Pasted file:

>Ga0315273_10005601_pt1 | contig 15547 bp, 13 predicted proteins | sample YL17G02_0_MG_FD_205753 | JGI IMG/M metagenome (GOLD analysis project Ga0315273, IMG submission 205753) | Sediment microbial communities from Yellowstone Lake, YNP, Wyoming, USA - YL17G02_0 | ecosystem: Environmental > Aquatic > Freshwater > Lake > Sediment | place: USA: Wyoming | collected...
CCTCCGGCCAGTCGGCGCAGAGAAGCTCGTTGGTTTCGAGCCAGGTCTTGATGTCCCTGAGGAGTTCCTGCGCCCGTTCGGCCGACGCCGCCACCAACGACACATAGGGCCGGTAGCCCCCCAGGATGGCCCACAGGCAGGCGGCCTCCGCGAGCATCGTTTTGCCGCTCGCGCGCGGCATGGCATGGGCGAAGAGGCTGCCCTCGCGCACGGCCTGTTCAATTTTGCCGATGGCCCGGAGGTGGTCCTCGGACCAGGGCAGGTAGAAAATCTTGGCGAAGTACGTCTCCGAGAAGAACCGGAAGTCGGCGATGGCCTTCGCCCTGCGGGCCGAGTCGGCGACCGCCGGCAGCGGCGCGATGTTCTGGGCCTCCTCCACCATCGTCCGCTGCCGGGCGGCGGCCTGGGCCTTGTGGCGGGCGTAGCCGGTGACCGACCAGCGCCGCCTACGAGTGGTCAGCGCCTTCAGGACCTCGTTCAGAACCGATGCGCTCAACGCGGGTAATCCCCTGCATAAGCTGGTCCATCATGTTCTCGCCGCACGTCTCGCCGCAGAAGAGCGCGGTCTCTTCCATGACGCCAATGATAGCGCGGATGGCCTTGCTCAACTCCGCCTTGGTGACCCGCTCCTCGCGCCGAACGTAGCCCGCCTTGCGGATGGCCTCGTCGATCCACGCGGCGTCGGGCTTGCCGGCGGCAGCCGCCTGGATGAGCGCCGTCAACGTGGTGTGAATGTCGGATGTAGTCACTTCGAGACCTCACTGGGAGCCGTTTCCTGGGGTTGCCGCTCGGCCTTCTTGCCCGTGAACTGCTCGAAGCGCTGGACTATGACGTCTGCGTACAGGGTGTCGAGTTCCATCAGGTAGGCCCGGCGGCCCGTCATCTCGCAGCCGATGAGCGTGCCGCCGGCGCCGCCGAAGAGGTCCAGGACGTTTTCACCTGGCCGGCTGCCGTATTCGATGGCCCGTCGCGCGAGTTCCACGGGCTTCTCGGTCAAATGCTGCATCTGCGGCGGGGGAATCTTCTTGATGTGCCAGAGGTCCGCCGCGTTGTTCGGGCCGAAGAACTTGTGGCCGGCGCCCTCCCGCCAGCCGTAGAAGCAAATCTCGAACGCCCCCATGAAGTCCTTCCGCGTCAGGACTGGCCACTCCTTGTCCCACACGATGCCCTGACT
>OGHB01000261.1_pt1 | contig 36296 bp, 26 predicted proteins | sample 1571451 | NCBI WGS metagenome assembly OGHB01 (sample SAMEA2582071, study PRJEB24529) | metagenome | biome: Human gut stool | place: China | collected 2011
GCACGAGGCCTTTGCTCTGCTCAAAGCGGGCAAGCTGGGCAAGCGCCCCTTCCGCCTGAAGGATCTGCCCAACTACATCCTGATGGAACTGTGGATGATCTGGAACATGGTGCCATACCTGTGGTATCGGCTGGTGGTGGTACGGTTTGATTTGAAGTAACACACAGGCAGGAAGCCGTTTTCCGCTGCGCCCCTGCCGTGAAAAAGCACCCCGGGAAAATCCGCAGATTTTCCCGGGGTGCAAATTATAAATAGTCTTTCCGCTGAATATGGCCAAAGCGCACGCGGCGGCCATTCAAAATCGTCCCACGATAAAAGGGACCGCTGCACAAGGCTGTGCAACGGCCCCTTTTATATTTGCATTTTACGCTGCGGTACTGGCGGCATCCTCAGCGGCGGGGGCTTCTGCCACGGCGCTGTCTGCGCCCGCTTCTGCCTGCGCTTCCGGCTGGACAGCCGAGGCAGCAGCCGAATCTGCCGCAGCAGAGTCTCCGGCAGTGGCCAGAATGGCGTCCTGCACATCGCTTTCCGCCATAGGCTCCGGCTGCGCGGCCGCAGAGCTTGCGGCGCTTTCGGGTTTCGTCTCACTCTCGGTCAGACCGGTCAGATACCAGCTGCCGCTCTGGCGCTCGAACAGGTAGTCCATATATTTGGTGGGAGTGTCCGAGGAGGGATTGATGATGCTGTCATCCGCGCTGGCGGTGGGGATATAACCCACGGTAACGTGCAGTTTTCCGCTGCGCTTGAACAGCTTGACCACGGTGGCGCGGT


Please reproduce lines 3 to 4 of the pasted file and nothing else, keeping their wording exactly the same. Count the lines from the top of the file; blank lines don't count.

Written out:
>OGHB01000261.1_pt1 | contig 36296 bp, 26 predicted proteins | sample 1571451 | NCBI WGS metagenome assembly OGHB01 (sample SAMEA2582071, study PRJEB24529) | metagenome | biome: Human gut stool | place: China | collected 2011
GCACGAGGCCTTTGCTCTGCTCAAAGCGGGCAAGCTGGGCAAGCGCCCCTTCCGCCTGAAGGATCTGCCCAACTACATCCTGATGGAACTGTGGATGATCTGGAACATGGTGCCATACCTGTGGTATCGGCTGGTGGTGGTACGGTTTGATTTGAAGTAACACACAGGCAGGAAGCCGTTTTCCGCTGCGCCCCTGCCGTGAAAAAGCACCCCGGGAAAATCCGCAGATTTTCCCGGGGTGCAAATTATAAATAGTCTTTCCGCTGAATATGGCCAAAGCGCACGCGGCGGCCATTCAAAATCGTCCCACGATAAAAGGGACCGCTGCACAAGGCTGTGCAACGGCCCCTTTTATATTTGCATTTTACGCTGCGGTACTGGCGGCATCCTCAGCGGCGGGGGCTTCTGCCACGGCGCTGTCTGCGCCCGCTTCTGCCTGCGCTTCCGGCTGGACAGCCGAGGCAGCAGCCGAATCTGCCGCAGCAGAGTCTCCGGCAGTGGCCAGAATGGCGTCCTGCACATCGCTTTCCGCCATAGGCTCCGGCTGCGCGGCCGCAGAGCTTGCGGCGCTTTCGGGTTTCGTCTCACTCTCGGTCAGACCGGTCAGATACCAGCTGCCGCTCTGGCGCTCGAACAGGTAGTCCATATATTTGGTGGGAGTGTCCGAGGAGGGATTGATGATGCTGTCATCCGCGCTGGCGGTGGGGATATAACCCACGGTAACGTGCAGTTTTCCGCTGCGCTTGAACAGCTTGACCACGGTGGCGCGGT